Grow These Plants As An All-Natural Toilet Paper Solution

As eco-consciousness goes mainstream, many are re-evaluating their lifestyle choices, including paying for the not-so-humble toilet paper. Not only is the tree-to-flush cycle incredibly wasteful but also environmentally untenable, releasing over 26 million metric tons of carbon trapped in forests (via NRDC). This begs the question: How do we clean our tushies sustainably? Installing a bidet in your bathroom is one approach. But if you're hesitant to jump on the bidet bandwagon, switching to velvety leaves is a worthy alternative. As a bonus, you won't have to spar over supplies with doomsday TP hoarders.

If the idea of using leaves on your behind seems outlandish, surprise, surprise, this method is older than toilet paper rolls, which weren't introduced until 1857. In fact, common mullein (Verbascum Thapsus) — the invasive weed that seems to grow everywhere from gardens to roadside ditches — has racked up a reputation of being a "cowboy's toilet paper." Maybe Mother Nature had a reason for making their presence prolific. There are plenty of other plants, like lamb's ear, Indian Coleus, and broadleaf plantain that can easily substitute TP for cleaning duty while adding visual appeal to your home and garden. 

Top tip: Ensure the leaves are bereft of dust and insects before using. Also, rub them first against your wrist to screen for allergic reactions over the following 24 hours. Remember, the used leaves can't be flushed, but instead, buried downhill or composted.

Lamb's ear has a downy texture

A landscaping staple, lamb's ear (Stachys byzantina) is more than a ground cover that weeds don't stand a chance against; it doubles as toilet paper. The butterfly attractant features soft, silver-green, elliptical leaves that won't hurt your butt cheeks. Since most leaves measure over 4 inches and are highly absorbent, you can finish cleaning with a few mature ones. But if you want to play it safe, grow its larger-leaved cultivars like "Big Ears." Moreover, lamb's ear has antiseptic and anti-inflammatory properties, so you can rest assured on the hygiene front.

The herbaceous perennial is evergreen in zones 4 to 8, which implies you'll have a ready supply throughout the year. Although lamb's ear tolerates dappled shade, give it full sun and well-drained soils for the best performance. Proper care will have them blooming small lavender bracts in the summer, masking the real reason for growing these TP substitutes. The plant should also be separated every couple of years to prevent it from turning aggressive. Moreover, some homeowners may find its fragrance unpleasant.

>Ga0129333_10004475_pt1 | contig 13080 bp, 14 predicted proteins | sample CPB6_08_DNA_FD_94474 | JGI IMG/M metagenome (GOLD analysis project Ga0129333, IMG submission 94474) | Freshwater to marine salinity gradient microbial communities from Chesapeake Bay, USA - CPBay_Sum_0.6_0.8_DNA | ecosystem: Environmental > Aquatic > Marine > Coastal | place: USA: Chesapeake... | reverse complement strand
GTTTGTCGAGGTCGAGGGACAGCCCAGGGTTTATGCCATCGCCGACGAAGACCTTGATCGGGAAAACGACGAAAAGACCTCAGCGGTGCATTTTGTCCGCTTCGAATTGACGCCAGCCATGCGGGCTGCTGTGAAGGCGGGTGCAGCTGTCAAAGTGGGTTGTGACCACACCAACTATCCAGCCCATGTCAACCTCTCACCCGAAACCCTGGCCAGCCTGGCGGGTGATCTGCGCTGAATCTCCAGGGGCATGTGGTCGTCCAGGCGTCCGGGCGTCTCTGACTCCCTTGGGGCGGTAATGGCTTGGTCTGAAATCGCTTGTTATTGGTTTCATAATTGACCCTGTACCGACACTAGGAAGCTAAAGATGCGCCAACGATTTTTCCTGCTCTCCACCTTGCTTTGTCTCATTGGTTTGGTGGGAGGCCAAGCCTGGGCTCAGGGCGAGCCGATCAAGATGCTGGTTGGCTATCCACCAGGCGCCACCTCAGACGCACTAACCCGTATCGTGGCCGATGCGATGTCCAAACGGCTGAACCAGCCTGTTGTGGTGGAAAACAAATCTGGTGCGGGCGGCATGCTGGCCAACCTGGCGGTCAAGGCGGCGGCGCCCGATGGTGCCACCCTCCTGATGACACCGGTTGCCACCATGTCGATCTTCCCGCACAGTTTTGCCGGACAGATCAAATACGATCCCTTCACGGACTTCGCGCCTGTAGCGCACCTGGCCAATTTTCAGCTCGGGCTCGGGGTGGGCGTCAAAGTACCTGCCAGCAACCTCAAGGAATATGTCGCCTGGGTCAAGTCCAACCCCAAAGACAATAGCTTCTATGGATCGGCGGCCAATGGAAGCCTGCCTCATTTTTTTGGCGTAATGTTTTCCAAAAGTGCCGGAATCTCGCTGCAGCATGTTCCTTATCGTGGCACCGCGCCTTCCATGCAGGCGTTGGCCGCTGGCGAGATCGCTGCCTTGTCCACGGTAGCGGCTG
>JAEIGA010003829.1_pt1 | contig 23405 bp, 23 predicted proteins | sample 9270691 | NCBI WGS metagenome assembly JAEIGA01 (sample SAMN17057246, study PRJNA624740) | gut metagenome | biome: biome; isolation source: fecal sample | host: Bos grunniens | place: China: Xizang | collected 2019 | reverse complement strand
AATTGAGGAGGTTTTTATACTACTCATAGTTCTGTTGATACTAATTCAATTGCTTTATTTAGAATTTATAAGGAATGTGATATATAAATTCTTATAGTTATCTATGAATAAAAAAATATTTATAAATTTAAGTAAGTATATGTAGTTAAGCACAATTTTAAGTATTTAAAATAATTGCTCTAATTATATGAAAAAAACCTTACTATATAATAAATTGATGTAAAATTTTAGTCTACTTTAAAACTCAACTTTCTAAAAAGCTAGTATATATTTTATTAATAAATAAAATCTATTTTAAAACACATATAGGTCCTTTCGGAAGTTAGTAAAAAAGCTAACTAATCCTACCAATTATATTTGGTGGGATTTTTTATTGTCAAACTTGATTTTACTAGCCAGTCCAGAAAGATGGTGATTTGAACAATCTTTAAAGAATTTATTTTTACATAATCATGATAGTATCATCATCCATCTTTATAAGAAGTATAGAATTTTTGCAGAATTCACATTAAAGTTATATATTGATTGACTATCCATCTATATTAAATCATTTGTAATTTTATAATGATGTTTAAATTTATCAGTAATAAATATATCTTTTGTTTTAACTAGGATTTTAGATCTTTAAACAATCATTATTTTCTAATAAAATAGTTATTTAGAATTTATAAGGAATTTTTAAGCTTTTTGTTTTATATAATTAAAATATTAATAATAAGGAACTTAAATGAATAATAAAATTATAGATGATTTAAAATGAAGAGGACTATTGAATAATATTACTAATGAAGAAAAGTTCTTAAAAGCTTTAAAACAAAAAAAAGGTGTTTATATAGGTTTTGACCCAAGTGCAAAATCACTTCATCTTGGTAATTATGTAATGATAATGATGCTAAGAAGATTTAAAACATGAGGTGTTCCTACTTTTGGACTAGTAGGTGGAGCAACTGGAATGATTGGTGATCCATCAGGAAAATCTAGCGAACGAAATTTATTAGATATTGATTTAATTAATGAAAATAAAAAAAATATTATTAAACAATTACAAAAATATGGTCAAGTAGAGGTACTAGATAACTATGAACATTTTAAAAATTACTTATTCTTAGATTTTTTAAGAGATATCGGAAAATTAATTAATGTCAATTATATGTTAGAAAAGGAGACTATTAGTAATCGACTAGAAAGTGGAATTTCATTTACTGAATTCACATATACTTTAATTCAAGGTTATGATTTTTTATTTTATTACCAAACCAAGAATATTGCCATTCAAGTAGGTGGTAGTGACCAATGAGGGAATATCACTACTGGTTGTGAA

Indian Coleus' fuzzy leaves rival TP squares in size

Also known as "Kikuyu Toilet Paper," Indian Coleus (Coleus barbatus, formerly Plectranthus barbatus) has a tenacious history of having left many undersides squeaky clean, especially in Kenya, where the outhouses were purposely erected amidst these plants. It's also becoming a lot more popular among Americans, thanks to activist Robin Greenfield's "Grow Your Own Toilet Paper Initiative." Greenfield prefers calling this plant by its alternative name "Blue spur flower," as the biennial grows bluish-mauve flowers on a 10-inch-long inflorescence fall through spring. 

As for its TP perks, Indian Coleus has similarly-sized, sturdy, soft leaves that resist tearing during wiping. Plus, it has a minty smell — a refreshing touch after clearing out your system. The best part, though? The leaves last about three weeks, so you don't have to pluck them first thing every morning.

To grow plants like Indian Coleus, you must be in zones 9 to 11, although zone 8 dwellers may have some luck until frost hits. Being resistant to dry conditions and droughts, the medicinal plant can go days without a drop of water. But if you prefer a lush, bushier plant, regular irrigation is necessary. Make sure to site this plant in full sun to part shade. As Coleus matures to over 6 feet tall, you'll have to pinch its foliage to contain its growth. Alternatively, you can have it adorn your sunny bathroom as a houseplant ... and easy access!

Broadleaf plantain has antiseptic properties

If you assumed the broadleaf plantain plant (Plantago major) taking over your lawn was up to no good, prepare yourself to be shocked. These mow-and trample-proof perennials boost a rosette of fairly large (over 6 inches), spineless, supple leaves that perform spectacularly as booty wipes. Depending on the task at hand, you might need several of them — they're no mullein. But they make up for their numbers by being less crumbly. Those suffering from hemorrhoids can benefit from wiping with its foliage, as it contains antiseptic and anti-itch properties.

In case broadleaf plantain isn't running amok in your yard, you can grow it in a sunny to partly-shaded area in zones 3 to 12. It will assume a more upright form in healthy soil. As the perennial self-seeds and regenerates from root crowns, it can get weedy. Prune the plant before it goes to seed, or grow in pots to prevent its spread.